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Russia creates cheap, pro-environmental method to produce nonferrous metals

Staff Writer | May 24, 2017
Russian chemists have created a new way of extracting copper, nickel and molybdenum, which contributes to reducing the production costs of nonferrous metals and improve the environment around manufacturing plants, said the press service of Russia's National University of Science and Technology MISIS (NUST MISIS).
Russia nonferrous
Science   The new method of ore enrichment
The new technology has four major advantages, including lower cost (due to less energy consumption), higher extraction rate, less impact on the environment (due to massive reduction of sulfur dioxide gas emissions) and higher merchantability of the extracted products, according to Alexander Medvedev, a professor at the NUST MISIS Department of Nonferrous Metals and Gold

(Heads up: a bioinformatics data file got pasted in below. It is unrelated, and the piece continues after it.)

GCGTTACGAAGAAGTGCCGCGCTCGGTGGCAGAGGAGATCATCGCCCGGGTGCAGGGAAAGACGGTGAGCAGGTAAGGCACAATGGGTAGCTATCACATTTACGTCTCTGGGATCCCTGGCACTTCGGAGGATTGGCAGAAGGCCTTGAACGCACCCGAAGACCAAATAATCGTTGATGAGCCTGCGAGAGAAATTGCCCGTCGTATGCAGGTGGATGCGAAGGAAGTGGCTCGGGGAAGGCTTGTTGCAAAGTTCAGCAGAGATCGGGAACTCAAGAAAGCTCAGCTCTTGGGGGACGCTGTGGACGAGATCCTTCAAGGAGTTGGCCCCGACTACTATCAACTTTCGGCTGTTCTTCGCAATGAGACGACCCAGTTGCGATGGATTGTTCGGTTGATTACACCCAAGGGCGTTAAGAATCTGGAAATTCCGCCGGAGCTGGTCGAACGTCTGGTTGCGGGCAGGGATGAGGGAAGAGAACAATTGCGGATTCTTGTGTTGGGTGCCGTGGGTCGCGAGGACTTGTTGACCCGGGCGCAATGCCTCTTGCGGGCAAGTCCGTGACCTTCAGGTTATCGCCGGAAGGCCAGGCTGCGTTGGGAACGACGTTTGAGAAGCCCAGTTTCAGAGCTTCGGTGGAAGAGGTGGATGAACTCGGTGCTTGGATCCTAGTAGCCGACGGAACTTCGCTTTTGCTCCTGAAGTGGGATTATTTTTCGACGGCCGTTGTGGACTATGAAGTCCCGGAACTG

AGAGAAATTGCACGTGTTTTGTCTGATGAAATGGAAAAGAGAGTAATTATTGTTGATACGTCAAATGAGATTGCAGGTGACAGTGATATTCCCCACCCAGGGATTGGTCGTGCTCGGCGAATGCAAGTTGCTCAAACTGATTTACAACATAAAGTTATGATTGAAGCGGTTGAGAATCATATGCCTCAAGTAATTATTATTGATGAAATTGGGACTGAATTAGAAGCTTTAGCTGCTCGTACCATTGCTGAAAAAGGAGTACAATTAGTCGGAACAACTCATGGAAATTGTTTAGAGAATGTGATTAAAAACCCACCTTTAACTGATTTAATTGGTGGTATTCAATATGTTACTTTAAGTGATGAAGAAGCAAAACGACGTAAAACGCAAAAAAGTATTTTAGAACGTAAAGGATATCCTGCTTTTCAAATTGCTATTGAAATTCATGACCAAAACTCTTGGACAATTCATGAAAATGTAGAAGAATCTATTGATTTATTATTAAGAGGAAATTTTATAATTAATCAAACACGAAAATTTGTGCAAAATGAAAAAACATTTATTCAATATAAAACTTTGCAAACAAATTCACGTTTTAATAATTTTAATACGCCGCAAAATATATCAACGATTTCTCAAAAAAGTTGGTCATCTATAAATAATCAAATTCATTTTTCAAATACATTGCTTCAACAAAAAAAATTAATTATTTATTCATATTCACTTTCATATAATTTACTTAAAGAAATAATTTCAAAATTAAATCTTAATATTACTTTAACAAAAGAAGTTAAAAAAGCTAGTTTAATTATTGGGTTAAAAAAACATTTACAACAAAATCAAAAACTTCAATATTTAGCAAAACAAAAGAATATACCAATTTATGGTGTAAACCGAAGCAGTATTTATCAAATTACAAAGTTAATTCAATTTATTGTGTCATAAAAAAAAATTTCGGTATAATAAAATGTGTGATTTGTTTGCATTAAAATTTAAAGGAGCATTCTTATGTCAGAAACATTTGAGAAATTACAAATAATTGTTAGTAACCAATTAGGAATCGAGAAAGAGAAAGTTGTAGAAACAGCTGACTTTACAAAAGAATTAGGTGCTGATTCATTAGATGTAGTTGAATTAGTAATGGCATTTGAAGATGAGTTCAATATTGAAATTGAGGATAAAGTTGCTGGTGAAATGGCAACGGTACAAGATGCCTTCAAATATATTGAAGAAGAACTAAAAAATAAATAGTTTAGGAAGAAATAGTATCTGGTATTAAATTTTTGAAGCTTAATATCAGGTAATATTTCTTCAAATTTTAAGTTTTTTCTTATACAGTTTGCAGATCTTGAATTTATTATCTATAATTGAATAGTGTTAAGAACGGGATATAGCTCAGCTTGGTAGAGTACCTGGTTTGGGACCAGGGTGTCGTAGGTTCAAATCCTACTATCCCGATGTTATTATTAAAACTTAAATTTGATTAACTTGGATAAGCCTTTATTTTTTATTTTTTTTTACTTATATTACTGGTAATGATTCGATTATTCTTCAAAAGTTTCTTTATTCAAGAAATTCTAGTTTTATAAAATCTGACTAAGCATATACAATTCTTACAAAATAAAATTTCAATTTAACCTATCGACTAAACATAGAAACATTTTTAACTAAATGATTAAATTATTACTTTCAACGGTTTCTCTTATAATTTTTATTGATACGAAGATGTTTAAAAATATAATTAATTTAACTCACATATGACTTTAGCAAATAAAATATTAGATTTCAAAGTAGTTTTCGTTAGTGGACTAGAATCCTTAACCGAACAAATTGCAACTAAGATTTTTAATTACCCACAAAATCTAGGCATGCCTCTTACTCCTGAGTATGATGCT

Currently, the most widely used production method of nonferrous metals is energy-consuming and environmental harmful because of the emission of sulfur dioxide gas derived from the sulfur-bearing ores.

Medvedev said the new method of ore enrichment that MISIS chemists came up with involves other auxiliary materials such as salt, water and acid, which has been proved to effectively cut energy consumption and prevent sulfur dioxide gas emissions.

This method has been tested on the processing of nickle ores and copper ores in Russia, Myanmar and Mongolia, and has been introduced into the actual production in some places, Medvedev said.